In his new book, The Blood of Emmett Till, the historian Timothy B. Tyson revisits the circumstances of Till’s death, and brings to bear a wide scope of reporting, historical research, and cultural analysis. It’s not a definitive history of the Till case; other works have synthesized more primary sources and firsthand accounts. Rather, The Blood of Emmett Till is focused on the historicity of race in America: It posits that Till’s death is an emblem of the ways in which American tyranny works. To that end, the climax of his book comes not in the death of Till, in the ensuing sweltering court proceedings, or in the backwoods thriller of the black Mississippi Underground that investigated the case, but in the present.
Tyson tells the story of how a young Chicago boy’s summer sojourn in Mississippi ended with him kidnapped, beaten, shot, and tossed into a river by Roy Bryant, J.W. Milam, and a group of others. The historical context Tyson provides often dwarfs the actual tick-tock of the case: An account of Mamie Till-Mobley’s childhood and her close bond with her son is wrapped in a narrative about the Great Migration of black people from the South to the West and North in the mid-20th century. Till’s lynching is backgrounded by an instructive history of the genteel and intellectually racist Citizens’ Councils and how they fueled the raw violence of a white proletariat. The surfeit of contextualization verges on digression at times, but serves the ultimate purpose of giving Till’s life weight six decades after his death.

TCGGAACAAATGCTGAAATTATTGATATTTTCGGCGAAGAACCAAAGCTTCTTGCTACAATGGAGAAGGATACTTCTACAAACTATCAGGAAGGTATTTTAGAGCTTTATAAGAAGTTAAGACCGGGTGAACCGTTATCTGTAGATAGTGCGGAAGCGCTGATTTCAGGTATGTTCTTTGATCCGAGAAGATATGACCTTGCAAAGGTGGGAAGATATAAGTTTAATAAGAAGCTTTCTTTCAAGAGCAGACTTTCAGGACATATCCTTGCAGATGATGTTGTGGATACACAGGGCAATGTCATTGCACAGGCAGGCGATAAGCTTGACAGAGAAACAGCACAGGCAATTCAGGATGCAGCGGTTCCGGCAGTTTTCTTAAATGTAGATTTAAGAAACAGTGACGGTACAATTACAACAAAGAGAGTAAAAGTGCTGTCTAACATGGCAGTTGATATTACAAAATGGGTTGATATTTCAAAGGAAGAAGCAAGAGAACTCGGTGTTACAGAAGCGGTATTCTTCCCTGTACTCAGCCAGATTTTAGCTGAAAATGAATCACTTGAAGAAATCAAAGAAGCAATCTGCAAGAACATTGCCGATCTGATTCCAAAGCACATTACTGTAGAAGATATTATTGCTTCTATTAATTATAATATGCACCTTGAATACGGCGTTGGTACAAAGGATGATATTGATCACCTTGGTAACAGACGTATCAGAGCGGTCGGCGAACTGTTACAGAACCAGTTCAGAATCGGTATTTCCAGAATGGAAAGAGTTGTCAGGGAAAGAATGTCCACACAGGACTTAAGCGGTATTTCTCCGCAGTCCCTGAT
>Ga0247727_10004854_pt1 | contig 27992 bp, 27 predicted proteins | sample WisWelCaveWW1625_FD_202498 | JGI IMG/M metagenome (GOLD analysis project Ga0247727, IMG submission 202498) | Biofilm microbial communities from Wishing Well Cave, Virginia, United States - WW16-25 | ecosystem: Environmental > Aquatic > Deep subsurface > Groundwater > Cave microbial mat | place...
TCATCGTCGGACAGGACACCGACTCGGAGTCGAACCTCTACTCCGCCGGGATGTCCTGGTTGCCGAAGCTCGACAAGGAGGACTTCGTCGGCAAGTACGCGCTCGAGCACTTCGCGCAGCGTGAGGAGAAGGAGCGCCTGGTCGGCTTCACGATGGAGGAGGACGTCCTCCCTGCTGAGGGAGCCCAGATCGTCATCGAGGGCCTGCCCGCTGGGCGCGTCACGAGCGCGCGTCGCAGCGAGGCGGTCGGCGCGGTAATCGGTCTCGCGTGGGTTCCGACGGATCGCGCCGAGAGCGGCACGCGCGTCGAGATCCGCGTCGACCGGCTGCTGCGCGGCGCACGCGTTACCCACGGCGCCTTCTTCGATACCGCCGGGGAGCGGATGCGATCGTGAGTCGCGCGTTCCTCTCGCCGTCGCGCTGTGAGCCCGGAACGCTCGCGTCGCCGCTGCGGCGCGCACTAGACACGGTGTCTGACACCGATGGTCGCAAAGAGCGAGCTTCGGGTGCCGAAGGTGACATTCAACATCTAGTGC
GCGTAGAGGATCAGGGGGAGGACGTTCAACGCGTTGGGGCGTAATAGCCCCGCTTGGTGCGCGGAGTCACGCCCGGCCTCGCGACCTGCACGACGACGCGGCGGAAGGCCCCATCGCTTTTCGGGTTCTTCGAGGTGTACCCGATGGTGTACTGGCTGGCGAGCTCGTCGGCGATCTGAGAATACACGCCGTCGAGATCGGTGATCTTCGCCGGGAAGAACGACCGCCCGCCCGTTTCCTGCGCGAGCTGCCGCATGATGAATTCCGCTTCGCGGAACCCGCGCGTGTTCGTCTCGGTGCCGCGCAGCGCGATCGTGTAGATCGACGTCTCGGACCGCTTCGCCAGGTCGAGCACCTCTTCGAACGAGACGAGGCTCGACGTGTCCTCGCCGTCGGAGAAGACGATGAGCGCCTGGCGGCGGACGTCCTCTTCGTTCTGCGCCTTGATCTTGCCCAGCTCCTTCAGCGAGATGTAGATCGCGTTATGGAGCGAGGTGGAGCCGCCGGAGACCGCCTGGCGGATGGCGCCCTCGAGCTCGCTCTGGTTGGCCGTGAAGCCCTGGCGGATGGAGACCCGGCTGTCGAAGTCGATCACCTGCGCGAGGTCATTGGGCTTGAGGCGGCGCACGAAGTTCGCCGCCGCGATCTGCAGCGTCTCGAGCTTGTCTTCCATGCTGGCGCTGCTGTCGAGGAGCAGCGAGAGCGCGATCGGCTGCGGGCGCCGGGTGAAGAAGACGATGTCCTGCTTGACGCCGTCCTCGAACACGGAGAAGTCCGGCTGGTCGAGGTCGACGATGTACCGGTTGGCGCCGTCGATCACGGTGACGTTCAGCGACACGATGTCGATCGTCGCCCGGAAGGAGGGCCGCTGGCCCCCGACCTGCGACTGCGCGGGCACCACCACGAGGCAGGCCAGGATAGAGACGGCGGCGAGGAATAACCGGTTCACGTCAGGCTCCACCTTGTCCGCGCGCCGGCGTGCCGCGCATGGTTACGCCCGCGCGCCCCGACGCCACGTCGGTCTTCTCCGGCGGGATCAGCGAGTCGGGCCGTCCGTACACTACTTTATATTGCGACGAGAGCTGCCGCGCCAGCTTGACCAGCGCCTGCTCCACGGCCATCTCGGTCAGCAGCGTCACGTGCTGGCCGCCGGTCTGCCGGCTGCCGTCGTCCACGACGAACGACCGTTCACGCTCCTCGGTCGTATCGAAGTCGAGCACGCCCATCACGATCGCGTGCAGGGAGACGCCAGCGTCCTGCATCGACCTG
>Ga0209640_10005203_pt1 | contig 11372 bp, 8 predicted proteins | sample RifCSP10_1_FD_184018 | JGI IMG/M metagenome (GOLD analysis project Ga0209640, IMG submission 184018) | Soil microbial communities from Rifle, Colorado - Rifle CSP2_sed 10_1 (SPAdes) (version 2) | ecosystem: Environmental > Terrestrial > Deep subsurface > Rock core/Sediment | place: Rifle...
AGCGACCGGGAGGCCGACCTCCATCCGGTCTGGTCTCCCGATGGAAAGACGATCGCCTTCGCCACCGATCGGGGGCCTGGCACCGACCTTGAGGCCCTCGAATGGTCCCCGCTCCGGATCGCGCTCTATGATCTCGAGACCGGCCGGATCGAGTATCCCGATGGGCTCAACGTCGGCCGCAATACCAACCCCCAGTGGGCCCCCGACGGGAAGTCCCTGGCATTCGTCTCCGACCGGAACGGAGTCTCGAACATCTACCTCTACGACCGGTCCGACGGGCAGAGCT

The effect of Tyson’s wide-angled framing is especially pronounced in the bombshell revelation that Carolyn Bryant—the white woman who originally claimed Till grabbed and sexually harassed her in her husband’s store—lied about those claims. Media coverage has focused on that explosive admission and the conversation around redemption that it seems to spark, but Tyson’s book, in the end, is largely unconcerned with that line of inquiry. Bryant’s testimony on the stand and her later admission have little to do, in this narrative, with her own battle with guilt; rather, they serve to advance Tyson’s thesis that culpability for Till’s death rests on millions of shoulders. The unlikely thing, he argues, was not that Emmett Till was lynched, but that his lynching actually stirred a national response.
Tyson takes great pains to illustrate how the mechanisms working in Jim Crow Mississippi in 1955 still animate life today, and how America has never really found justice for Till. He details the rise of the civil-rights movement and how Till’s death helped to forge a common purpose for the wide-ranging and often contentious factions of black activism. He describes how white supremacist organizing arose in direct response to that mobilization. And he examines how school desegregation and black suffrage undergirded the social tensions of the Jim Crow era.